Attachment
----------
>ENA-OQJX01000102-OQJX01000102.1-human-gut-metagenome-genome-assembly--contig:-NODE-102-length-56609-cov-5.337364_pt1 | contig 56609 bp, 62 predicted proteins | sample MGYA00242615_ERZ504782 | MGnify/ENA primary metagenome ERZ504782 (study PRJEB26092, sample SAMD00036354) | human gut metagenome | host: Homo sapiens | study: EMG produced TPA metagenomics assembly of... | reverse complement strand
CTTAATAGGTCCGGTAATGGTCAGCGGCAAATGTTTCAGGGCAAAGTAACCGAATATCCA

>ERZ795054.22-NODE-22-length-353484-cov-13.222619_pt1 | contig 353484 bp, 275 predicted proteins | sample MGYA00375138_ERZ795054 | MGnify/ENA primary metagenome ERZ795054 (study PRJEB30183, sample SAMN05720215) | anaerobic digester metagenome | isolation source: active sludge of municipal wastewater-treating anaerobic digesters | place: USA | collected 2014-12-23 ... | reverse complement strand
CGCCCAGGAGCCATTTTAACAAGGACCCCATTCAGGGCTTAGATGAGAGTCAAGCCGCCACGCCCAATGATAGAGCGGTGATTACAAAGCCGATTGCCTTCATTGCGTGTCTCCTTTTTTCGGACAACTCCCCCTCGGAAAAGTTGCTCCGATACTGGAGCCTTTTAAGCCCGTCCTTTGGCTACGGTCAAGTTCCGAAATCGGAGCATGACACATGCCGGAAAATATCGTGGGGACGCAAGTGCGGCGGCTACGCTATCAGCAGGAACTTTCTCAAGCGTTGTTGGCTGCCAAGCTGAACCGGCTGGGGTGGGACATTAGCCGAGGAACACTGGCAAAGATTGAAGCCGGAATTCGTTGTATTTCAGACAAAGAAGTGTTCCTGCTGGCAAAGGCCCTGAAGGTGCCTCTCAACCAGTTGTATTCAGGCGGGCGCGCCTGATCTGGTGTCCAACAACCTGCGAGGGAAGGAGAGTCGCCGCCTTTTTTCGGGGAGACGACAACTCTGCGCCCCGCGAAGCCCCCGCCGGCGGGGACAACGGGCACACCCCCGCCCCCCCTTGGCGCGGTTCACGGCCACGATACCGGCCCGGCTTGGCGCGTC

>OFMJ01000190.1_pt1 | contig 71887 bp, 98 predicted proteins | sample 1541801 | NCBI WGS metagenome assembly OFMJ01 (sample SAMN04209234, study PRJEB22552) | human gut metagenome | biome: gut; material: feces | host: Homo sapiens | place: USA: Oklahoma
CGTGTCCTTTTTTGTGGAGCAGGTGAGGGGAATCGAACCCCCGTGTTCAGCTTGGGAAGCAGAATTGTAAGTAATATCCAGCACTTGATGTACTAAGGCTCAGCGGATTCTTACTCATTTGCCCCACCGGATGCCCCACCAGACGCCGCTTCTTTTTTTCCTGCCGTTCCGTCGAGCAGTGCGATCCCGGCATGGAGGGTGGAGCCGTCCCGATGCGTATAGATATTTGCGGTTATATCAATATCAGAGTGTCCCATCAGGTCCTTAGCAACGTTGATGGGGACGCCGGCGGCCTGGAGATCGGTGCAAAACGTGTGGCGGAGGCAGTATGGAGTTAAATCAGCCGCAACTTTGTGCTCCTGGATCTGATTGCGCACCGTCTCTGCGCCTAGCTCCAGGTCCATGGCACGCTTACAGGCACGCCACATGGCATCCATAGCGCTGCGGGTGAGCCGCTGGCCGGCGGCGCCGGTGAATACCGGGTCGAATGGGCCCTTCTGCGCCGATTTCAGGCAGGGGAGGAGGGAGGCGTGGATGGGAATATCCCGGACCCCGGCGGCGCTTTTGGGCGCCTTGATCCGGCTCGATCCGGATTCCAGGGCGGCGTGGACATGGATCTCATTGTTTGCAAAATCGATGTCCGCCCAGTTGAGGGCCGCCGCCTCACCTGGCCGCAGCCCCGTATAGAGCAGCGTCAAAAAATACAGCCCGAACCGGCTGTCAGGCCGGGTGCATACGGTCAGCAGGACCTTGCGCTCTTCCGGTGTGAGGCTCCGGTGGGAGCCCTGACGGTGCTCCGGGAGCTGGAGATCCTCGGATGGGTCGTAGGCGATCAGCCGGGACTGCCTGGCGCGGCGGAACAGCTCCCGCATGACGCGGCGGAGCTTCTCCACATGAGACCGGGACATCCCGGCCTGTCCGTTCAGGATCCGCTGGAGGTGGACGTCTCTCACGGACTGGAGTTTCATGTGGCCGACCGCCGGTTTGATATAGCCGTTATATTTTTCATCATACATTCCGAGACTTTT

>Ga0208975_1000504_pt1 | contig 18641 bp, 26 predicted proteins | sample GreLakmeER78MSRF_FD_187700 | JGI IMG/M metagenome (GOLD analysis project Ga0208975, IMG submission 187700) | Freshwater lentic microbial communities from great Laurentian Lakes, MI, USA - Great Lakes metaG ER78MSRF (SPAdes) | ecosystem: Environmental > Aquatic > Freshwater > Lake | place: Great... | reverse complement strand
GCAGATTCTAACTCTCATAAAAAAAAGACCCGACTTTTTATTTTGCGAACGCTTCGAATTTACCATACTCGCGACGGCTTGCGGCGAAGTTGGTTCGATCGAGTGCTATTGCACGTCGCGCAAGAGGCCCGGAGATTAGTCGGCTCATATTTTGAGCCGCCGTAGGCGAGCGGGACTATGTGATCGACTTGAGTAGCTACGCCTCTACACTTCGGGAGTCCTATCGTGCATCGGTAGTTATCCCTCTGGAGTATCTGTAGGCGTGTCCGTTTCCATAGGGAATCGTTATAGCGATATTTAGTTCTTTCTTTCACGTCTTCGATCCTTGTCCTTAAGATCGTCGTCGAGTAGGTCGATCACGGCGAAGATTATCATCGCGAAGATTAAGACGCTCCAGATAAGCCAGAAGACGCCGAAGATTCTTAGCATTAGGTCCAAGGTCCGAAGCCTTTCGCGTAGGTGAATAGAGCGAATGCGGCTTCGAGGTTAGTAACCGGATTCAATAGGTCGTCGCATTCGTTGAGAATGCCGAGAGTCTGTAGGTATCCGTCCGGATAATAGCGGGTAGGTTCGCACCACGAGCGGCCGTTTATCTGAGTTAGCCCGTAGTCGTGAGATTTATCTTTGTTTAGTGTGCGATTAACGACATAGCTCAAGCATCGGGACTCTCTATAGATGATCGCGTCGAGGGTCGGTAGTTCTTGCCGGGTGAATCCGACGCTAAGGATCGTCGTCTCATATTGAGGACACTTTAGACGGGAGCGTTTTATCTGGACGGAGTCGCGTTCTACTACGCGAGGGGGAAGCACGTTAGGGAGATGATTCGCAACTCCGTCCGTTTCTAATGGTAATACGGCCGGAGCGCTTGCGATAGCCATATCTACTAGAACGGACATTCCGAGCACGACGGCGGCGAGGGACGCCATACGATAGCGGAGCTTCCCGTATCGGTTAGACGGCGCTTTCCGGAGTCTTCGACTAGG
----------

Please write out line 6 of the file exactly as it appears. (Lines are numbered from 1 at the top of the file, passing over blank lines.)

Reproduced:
CGTGTCCTTTTTTGTGGAGCAGGTGAGGGGAATCGAACCCCCGTGTTCAGCTTGGGAAGCAGAATTGTAAGTAATATCCAGCACTTGATGTACTAAGGCTCAGCGGATTCTTACTCATTTGCCCCACCGGATGCCCCACCAGACGCCGCTTCTTTTTTTCCTGCCGTTCCGTCGAGCAGTGCGATCCCGGCATGGAGGGTGGAGCCGTCCCGATGCGTATAGATATTTGCGGTTATATCAATATCAGAGTGTCCCATCAGGTCCTTAGCAACGTTGATGGGGACGCCGGCGGCCTGGAGATCGGTGCAAAACGTGTGGCGGAGGCAGTATGGAGTTAAATCAGCCGCAACTTTGTGCTCCTGGATCTGATTGCGCACCGTCTCTGCGCCTAGCTCCAGGTCCATGGCACGCTTACAGGCACGCCACATGGCATCCATAGCGCTGCGGGTGAGCCGCTGGCCGGCGGCGCCGGTGAATACCGGGTCGAATGGGCCCTTCTGCGCCGATTTCAGGCAGGGGAGGAGGGAGGCGTGGATGGGAATATCCCGGACCCCGGCGGCGCTTTTGGGCGCCTTGATCCGGCTCGATCCGGATTCCAGGGCGGCGTGGACATGGATCTCATTGTTTGCAAAATCGATGTCCGCCCAGTTGAGGGCCGCCGCCTCACCTGGCCGCAGCCCCGTATAGAGCAGCGTCAAAAAATACAGCCCGAACCGGCTGTCAGGCCGGGTGCATACGGTCAGCAGGACCTTGCGCTCTTCCGGTGTGAGGCTCCGGTGGGAGCCCTGACGGTGCTCCGGGAGCTGGAGATCCTCGGATGGGTCGTAGGCGATCAGCCGGGACTGCCTGGCGCGGCGGAACAGCTCCCGCATGACGCGGCGGAGCTTCTCCACATGAGACCGGGACATCCCGGCCTGTCCGTTCAGGATCCGCTGGAGGTGGACGTCTCTCACGGACTGGAGTTTCATGTGGCCGACCGCCGGTTTGATATAGCCGTTATATTTTTCATCATACATTCCGAGACTTTT